As Jesus approached Jericho a blind man was sitting by the roadside begging, and hearing a crowd going by, he inquired what was happening. They told him, “Jesus of Nazareth is passing by.” He shouted, “Jesus, Son of David, have pity on me!” The people walking in front rebuked him, telling him to be silent, but he kept calling out all the more, “Son of David, have pity on me!” Luke 18:35–39
This beautiful story of the healing of this blind man, named Bartimaeus in the Gospel of Mark, sets for us a model of how we must come to Jesus in prayer. Bartimaeus and his encounter with Christ is an icon upon which we must meditate so as to imitate him in his weakness, openness, confidence and perseverance.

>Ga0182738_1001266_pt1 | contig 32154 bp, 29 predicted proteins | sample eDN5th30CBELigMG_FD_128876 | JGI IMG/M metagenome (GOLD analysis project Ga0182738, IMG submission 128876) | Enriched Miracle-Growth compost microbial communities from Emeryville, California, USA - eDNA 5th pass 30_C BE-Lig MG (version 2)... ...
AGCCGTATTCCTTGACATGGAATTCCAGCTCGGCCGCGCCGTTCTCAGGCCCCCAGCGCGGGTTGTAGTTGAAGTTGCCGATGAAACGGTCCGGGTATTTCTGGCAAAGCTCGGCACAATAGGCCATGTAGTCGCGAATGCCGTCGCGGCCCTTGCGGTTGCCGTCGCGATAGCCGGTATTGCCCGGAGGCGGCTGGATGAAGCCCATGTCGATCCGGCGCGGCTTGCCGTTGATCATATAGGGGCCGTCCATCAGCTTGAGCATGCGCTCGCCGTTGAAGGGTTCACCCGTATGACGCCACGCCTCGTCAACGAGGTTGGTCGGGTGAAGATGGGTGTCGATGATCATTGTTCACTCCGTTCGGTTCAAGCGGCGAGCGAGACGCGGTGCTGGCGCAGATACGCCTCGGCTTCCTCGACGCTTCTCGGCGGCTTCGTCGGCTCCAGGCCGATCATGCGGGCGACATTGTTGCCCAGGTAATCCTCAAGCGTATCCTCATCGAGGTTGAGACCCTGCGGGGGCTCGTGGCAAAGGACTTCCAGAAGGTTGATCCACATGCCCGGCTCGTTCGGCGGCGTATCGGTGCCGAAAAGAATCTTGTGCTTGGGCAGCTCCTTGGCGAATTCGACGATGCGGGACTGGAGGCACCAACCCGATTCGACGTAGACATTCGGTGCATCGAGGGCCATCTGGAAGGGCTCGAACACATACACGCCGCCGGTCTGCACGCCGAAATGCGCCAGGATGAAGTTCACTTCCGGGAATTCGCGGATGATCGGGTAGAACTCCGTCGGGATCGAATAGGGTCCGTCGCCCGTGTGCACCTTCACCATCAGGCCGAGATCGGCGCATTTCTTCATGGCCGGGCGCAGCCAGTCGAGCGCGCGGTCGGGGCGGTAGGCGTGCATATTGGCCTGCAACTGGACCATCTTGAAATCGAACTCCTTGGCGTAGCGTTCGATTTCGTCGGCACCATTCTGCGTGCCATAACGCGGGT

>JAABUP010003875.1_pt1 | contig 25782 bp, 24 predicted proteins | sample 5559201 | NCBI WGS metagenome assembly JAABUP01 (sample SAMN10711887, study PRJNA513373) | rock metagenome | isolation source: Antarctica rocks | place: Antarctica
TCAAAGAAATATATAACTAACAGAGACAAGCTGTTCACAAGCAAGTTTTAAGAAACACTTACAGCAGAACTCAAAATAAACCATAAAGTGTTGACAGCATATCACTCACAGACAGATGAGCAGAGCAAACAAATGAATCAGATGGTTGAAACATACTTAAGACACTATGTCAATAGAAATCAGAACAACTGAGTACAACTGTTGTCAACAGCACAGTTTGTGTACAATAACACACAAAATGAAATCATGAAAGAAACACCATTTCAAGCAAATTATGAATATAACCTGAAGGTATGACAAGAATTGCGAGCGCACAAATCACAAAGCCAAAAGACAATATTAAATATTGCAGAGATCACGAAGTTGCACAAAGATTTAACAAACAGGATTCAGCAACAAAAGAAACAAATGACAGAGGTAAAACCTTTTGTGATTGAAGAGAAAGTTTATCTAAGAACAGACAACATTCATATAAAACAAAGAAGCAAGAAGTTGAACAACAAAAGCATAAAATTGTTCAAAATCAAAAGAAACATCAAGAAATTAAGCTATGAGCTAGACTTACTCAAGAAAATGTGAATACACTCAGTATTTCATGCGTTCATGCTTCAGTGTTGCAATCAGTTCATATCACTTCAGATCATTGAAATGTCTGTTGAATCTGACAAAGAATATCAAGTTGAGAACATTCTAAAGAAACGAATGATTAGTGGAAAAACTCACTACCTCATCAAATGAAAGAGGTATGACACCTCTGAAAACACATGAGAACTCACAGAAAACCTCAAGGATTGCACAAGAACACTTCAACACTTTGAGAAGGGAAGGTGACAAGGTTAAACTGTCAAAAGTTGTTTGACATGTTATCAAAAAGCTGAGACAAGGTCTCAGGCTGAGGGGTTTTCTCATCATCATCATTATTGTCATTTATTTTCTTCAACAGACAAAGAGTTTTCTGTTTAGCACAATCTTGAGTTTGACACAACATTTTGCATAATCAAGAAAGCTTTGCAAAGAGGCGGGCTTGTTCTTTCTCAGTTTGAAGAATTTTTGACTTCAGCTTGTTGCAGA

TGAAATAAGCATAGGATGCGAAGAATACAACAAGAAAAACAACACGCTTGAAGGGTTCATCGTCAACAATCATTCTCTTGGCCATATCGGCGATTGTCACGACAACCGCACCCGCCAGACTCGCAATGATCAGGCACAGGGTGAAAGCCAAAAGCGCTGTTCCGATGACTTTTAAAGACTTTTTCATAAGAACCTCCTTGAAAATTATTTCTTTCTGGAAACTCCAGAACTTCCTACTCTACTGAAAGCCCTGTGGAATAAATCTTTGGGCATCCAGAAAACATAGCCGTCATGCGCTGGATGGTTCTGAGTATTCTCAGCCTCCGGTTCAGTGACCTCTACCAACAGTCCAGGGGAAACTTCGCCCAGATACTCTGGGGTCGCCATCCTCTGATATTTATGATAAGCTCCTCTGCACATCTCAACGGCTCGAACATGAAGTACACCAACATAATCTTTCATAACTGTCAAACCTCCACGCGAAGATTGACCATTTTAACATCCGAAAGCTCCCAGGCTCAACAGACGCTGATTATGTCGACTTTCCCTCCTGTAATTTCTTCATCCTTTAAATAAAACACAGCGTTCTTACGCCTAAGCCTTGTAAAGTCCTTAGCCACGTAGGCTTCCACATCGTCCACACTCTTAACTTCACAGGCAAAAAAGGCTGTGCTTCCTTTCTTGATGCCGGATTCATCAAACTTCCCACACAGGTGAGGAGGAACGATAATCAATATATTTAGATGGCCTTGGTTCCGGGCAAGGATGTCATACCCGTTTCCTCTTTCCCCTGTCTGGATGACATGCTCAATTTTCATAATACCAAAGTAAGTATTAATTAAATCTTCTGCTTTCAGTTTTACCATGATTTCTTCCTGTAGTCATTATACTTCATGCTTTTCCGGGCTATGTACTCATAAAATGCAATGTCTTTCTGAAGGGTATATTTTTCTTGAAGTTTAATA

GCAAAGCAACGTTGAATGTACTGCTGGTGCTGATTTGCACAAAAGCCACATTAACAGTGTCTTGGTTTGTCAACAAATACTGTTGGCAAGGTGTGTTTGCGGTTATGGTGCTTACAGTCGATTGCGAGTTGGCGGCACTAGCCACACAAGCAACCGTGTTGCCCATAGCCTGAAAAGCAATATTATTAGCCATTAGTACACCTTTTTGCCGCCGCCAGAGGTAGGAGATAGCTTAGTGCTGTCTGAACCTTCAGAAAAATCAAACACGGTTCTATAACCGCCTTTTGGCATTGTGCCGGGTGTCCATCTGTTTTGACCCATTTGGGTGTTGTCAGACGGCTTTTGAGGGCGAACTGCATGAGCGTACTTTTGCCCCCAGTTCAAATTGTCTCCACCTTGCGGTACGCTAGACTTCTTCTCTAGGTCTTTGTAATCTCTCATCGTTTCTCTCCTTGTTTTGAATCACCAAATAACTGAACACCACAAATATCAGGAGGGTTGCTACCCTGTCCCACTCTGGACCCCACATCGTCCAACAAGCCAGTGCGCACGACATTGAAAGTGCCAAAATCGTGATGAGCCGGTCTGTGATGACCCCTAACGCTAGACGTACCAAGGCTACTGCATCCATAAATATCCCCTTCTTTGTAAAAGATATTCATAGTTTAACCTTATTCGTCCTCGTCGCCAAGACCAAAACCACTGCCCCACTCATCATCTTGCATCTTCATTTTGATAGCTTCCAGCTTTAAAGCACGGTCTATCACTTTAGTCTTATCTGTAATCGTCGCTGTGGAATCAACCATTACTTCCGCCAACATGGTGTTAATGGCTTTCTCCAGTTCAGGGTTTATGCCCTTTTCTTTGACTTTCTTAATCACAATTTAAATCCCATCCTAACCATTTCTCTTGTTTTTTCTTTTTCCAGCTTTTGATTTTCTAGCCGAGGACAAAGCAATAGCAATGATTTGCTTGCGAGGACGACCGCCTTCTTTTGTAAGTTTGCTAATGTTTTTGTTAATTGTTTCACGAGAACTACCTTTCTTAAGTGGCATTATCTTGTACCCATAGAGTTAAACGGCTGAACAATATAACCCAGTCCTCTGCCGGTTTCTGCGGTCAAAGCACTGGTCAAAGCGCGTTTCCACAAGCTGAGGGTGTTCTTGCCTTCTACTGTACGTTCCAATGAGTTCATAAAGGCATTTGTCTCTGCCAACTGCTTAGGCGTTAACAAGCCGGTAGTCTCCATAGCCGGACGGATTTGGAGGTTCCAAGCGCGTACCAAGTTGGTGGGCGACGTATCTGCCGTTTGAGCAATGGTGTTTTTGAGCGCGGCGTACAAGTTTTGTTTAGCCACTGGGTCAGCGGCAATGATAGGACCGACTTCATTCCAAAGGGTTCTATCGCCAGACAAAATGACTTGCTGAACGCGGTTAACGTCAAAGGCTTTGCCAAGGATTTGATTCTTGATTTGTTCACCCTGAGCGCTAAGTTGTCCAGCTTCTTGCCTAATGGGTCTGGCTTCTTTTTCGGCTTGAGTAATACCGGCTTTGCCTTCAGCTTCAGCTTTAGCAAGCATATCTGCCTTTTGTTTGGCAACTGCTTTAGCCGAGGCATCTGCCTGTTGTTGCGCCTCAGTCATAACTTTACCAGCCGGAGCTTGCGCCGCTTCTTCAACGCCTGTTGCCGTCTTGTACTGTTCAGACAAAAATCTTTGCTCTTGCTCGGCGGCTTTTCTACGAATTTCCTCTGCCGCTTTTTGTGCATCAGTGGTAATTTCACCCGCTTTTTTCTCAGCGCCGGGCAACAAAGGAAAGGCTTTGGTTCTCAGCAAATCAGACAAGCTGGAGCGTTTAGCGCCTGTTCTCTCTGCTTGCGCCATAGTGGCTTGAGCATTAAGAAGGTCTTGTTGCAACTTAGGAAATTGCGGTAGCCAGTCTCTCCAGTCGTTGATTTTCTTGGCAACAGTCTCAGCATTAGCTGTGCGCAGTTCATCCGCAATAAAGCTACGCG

Notice that as this blind beggar cried out, there were obstacles put in his way. The people “rebuked him, telling him to be silent.” But even this was a gift, because it enabled Bartimaeus to cry out all the more. So also, with us, when obstacles arise in our prayer, such as distractions, temptations, a lack of consolation, or any other challenge to our prayer, we must see these obstacles as hurdles that must be overcome. Doing so will deepen our union with Jesus, turning that apparent obstacle into a source of blessing.
Reflect, today, upon these four aspects of a deep prayer life that are presented to us through the witness of this blind beggar. First, ponder your weakness and poverty as you turn to God in prayer. Second, be attentive to the presence of God as He passes by, waiting for you to call to Him. Third, cry out to Him and beg Him to come closer. And fourth, work to overcome every obstacle to prayer and see those obstacles as opportunities to call out to God all the more.